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Josie’s Best of 2020

2020 sucked. Here are ten things that made it better.


I fell for Peaky Blinders hard and fast right before lockdown, and now I’m (slowly) working my way through reviewing it. Glamorous violence, cheekbones for miles, beautiful clothes, intricate plots, nuanced acting, and an epic soundtrack add up to making this show about gangsters (a genre I’d lost my taste for) the absolute television highlight of 2020.

Billie gently nudged me to give Outlander another shot after I’d bounced hard off of it when it first premiered. I’m so, so glad she did, since the show is so much more than any description could indicate. It’s not a romance, but it is. It’s not historical fiction, except it is, even when it’s not. It’s not science fiction, but it’s not not science fiction. What is it? Lush, emotional, and starring two of the sexiest humans I’ve ever seen on screen. (I’m talking about Murtagh and Lady Jocasta, of course.)

Legends of Tomorrow made my Best-Of list last year, and I hope it continues to do so for years to come. Wacky and charming, meta but heartfelt, Legends, as I wrote in my Best of the Decade post, has become my new background-television standard, and the denizens of the Waverider are starting to feel like wacky roommates. (Mick is still my favorite, but I really like Behrad.)


John Boyne’s The Heart’s Invisible Furies follows the story of a young man born in Ireland in the 1940s, checking in with him every seven years until the present day. Cyril Avery, gay and adopted, rarely feels like he fits in, but observes the world keenly, and gradually comes to connect with it. He is a flawed protagonist but a loveable one, and Boyne perfectly balances the difficulty of being gay in mid-century Ireland with a mixture of delightfully sardonic humor and sweet empathy.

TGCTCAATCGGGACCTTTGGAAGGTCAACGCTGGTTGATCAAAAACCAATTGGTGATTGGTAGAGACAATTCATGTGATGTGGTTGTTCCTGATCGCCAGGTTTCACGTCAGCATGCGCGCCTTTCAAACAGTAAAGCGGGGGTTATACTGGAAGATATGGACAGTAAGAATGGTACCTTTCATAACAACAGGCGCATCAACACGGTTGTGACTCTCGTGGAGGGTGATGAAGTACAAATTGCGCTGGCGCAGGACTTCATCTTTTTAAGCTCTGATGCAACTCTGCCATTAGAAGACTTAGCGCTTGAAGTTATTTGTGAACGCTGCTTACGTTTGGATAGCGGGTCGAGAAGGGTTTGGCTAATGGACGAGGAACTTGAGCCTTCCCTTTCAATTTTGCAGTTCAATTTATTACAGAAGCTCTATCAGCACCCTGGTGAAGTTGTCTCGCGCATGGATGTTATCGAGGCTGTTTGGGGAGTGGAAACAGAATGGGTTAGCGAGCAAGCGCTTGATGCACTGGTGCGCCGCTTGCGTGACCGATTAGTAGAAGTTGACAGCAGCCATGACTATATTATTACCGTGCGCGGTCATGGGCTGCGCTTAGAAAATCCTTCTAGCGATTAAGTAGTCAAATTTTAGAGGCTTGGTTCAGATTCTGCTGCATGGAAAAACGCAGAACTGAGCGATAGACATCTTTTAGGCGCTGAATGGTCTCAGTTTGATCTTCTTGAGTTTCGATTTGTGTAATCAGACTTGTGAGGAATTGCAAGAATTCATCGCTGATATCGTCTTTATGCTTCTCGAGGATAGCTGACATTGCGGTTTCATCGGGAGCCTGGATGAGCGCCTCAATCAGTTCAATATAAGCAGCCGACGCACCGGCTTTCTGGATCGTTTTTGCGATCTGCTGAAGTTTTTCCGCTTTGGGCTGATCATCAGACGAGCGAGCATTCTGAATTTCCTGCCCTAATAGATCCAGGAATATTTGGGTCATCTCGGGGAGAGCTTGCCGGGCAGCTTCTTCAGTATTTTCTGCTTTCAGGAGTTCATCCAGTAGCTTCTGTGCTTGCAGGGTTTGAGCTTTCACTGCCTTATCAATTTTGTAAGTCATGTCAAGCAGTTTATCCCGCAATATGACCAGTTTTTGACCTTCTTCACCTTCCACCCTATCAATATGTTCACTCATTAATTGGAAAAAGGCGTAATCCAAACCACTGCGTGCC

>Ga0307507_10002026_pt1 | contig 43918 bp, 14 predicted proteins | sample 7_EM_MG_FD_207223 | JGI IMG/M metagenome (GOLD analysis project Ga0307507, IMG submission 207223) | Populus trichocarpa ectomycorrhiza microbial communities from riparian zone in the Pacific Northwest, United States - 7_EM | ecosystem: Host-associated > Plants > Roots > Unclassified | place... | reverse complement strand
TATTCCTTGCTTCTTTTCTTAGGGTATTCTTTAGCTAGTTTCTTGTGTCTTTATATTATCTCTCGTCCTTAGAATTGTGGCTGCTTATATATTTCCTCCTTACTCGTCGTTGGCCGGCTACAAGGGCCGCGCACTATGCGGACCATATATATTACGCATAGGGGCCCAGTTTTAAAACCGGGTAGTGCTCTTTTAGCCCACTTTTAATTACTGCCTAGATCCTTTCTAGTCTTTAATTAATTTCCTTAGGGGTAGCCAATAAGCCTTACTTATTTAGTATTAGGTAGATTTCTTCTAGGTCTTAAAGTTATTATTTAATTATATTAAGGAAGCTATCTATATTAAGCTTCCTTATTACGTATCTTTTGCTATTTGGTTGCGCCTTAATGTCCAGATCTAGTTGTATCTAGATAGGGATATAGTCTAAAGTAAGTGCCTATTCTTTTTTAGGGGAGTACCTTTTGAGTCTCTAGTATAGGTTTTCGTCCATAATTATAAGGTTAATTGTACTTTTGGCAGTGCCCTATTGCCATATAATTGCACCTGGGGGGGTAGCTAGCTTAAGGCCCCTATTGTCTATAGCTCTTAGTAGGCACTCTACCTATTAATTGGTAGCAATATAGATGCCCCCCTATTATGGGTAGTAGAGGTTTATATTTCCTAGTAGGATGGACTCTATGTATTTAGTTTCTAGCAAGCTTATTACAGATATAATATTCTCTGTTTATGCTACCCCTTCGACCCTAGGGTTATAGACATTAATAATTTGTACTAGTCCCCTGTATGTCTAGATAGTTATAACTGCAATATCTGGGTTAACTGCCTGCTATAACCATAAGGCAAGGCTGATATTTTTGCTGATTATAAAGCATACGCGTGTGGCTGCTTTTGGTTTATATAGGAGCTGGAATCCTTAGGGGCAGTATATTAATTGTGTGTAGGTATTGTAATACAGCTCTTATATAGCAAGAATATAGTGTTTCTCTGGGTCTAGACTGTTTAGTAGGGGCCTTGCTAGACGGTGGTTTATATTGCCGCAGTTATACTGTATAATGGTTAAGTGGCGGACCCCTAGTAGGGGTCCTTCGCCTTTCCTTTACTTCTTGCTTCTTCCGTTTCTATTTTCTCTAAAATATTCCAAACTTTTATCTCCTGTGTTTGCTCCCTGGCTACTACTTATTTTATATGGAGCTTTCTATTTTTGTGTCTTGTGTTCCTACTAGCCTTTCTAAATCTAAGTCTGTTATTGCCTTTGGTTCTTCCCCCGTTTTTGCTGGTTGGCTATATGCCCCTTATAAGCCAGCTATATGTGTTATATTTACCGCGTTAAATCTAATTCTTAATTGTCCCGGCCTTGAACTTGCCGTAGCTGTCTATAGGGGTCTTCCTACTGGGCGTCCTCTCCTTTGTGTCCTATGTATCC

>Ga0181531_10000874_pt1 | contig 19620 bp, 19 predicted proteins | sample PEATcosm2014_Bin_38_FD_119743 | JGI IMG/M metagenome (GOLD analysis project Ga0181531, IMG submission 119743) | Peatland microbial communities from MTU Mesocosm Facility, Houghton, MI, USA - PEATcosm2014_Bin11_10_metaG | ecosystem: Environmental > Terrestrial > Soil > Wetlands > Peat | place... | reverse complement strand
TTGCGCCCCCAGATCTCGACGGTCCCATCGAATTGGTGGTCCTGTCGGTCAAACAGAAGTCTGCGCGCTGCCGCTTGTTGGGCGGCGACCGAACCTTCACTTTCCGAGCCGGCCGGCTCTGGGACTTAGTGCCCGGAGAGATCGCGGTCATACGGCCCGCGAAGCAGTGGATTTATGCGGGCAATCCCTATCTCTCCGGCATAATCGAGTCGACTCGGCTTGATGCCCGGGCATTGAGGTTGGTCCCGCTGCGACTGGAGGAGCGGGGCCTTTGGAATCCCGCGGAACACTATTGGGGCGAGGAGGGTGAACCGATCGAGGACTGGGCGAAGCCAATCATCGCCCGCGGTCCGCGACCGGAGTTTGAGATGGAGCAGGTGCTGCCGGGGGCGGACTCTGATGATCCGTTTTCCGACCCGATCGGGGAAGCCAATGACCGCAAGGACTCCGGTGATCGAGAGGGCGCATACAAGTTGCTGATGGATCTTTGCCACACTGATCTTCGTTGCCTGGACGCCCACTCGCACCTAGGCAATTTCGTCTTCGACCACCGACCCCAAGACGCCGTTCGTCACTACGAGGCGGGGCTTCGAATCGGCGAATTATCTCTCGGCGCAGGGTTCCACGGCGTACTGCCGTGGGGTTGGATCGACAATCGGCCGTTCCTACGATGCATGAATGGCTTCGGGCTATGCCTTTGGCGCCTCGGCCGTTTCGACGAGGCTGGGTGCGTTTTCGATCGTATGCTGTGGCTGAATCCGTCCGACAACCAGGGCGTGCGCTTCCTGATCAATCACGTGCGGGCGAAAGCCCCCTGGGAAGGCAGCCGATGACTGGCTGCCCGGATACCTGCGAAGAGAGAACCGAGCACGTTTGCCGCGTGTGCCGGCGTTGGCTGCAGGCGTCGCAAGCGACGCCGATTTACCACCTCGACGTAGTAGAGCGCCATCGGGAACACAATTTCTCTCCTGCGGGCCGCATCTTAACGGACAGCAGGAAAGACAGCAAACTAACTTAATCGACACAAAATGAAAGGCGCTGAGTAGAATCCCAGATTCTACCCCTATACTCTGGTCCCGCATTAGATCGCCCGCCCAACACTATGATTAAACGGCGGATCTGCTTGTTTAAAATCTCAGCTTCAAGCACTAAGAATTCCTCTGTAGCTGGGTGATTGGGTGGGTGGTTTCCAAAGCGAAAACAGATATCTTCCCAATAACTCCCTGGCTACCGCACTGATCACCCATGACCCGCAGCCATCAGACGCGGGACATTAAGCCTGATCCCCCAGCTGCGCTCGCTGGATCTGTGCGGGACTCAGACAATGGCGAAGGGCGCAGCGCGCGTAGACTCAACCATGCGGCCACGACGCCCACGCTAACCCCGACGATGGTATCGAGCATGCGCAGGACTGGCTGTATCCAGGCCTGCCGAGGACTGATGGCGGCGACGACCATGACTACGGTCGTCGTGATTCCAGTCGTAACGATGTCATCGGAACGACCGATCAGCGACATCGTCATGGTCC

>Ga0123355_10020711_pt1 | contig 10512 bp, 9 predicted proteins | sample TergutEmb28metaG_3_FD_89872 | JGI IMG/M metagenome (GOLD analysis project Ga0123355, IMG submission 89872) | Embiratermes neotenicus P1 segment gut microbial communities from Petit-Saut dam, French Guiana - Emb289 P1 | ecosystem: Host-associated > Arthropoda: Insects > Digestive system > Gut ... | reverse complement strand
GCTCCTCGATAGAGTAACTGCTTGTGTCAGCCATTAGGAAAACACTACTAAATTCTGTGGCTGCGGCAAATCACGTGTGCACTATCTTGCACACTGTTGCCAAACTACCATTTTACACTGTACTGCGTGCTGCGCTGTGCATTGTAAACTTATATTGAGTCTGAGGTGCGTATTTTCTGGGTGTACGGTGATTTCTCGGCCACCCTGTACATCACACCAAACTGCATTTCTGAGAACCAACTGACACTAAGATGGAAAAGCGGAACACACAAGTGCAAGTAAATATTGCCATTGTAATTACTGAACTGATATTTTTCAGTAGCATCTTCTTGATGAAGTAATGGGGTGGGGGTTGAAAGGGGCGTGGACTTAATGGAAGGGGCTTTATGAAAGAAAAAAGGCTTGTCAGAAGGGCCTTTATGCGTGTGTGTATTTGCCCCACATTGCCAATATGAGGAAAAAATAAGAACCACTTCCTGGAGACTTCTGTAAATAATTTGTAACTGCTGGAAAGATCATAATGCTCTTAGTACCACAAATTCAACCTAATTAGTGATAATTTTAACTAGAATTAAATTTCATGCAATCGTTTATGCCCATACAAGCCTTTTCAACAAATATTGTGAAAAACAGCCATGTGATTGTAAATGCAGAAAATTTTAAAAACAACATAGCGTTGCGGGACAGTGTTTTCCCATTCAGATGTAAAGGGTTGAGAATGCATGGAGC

Anna Burns’ Milkman is set in what is probably Northern Ireland and what is probably Belfast, following a young woman who is probably Catholic as she deals with the unwanted attention of a man who is probably a Provo. It is a story about what is unsaid, what is said, what is unnamed and what is implied, and all the ways people negotiated those issues during the Troubles. The style is almost hallucinatory—it took me a few pages to get into it, and then I couldn’t put it down. Once I finally did, I felt like my thoughts took on Burns’ cadences, and that wasn’t a bad thing.

K.M. Szpara’s Docile is a thoughtful exploration of capitalism set in a near-future dystopia in which people work off their debt by becoming medicated indentured servants—all of which also somehow dovetails perfectly with issues of sexual consent and BDSM. Major content warnings for sexual trauma and gaslighting aside, this book is subtle in ways I didn’t expect, and I think it’ll stick with me for years to come.